Jack Nicholson, one of the great screen actors of all time, turned 75 this week and, in honor of that milestone, I wanted to publicly say:
Thank you, Jack Nicholson.
Thank you for being so perfect and unpredictable and bold as an actor.
Thank you for having taste in choosing scripts that so often led to memorable quality films.
Thanks for being one of the actors whose films defined the 1970s and 1980s. You were part of a coterie I think of as the post-Brando generation, an outstanding set of actors that included Al Pacino, Robert De Niro, Warren Beatty, Gene Hackman and Dustin Hoffman.
What made you stand out was your wild-card quality. It was shared by Pacino, Hoffman and De Niro, all of whom could be quite funny early on, but who ultimately focused on more serious roles. But you, Jack, understood the value of comedy -- and how to find serious material that injected comedy as both leavening and relief.
Hoffman, De Niro and Pacino conveyed an unmistakable ethnicity in their onscreen personas. Beatty was eternally WASP-like; Hackman could portray blue-collar grit or white-collar hauteur.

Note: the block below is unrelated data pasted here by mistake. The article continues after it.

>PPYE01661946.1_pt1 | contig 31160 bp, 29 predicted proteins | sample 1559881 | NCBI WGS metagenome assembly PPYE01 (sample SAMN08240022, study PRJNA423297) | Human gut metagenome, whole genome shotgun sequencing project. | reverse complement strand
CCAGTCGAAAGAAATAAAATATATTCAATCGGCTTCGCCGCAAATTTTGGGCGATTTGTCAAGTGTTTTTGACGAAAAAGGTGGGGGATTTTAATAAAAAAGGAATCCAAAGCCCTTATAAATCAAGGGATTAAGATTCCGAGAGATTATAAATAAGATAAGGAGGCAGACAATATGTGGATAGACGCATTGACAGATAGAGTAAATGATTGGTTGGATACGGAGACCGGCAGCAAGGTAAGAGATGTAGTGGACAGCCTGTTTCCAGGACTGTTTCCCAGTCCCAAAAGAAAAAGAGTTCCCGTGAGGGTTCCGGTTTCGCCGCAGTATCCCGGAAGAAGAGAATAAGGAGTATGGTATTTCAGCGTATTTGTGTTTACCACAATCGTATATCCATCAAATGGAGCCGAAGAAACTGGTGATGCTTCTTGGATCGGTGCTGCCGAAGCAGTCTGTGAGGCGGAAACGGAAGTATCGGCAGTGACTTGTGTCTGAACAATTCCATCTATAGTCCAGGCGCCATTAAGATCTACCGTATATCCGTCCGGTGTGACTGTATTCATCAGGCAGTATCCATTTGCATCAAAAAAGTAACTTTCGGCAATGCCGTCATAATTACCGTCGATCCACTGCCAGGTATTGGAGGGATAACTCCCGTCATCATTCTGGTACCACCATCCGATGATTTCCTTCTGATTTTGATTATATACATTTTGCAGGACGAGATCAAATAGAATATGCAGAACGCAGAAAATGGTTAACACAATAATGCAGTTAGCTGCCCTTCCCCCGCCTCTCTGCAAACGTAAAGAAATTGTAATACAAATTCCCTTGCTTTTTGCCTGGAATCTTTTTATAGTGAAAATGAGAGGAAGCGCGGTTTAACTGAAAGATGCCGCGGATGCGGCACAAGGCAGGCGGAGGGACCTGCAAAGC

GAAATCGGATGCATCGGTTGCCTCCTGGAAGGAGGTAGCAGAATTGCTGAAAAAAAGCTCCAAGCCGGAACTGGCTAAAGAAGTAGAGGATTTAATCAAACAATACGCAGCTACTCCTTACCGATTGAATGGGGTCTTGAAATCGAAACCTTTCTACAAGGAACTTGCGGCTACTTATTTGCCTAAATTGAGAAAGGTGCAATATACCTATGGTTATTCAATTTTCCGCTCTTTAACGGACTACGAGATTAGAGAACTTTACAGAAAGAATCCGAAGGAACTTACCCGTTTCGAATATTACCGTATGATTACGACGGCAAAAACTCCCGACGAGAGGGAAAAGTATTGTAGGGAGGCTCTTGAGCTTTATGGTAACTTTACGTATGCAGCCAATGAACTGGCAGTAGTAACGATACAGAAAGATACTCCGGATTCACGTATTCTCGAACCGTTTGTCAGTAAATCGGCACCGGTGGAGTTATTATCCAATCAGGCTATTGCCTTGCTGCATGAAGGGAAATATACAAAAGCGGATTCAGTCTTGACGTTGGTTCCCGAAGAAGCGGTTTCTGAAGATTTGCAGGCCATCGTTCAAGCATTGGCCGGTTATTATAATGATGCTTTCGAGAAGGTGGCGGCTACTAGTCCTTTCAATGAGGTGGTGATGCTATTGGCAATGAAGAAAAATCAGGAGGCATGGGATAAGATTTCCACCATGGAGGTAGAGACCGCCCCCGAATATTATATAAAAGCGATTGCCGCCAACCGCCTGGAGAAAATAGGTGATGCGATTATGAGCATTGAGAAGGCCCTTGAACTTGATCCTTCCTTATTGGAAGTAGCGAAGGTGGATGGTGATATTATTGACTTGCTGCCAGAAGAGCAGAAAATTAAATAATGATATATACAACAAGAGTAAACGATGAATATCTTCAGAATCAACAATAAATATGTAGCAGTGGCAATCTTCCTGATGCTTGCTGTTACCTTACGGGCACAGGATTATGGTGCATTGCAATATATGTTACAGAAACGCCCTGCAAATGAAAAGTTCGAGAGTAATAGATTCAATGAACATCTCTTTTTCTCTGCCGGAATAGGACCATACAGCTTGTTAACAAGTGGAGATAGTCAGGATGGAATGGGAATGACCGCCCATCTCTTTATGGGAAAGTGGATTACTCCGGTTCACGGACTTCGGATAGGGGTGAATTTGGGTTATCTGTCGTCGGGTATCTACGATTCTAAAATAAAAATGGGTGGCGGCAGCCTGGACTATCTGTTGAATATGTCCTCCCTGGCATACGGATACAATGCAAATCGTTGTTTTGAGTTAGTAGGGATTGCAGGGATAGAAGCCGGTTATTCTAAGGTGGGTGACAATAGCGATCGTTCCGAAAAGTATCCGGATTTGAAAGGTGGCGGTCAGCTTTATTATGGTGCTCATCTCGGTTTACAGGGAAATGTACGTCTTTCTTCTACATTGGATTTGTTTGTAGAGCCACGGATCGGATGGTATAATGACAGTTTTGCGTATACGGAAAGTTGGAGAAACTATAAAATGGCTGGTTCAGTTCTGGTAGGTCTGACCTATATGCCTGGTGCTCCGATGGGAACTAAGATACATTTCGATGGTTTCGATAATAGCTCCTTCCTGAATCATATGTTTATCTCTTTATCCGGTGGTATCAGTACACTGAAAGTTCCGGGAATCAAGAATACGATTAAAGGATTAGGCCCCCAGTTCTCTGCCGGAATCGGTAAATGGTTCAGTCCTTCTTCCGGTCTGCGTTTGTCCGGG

But Nicholson was always different. His performances have an insinuating quality, a slyness, a canniness that practically oozes from his pores, whether he's plays a slickster like Jake Gittes in Chinatown or a fair-minded knuckle-dragger like Bad-Ass Buddusky in The Last Detail. With his characters, it was never a question of whether he had an angle; it was which of the several angles was he going to play.
I'd also say thanks for Nicholson's willingness to work with a wide variety of directors in material that called for him to be unlikable, threatening and just plain bad news.
This commentary continues on my website.
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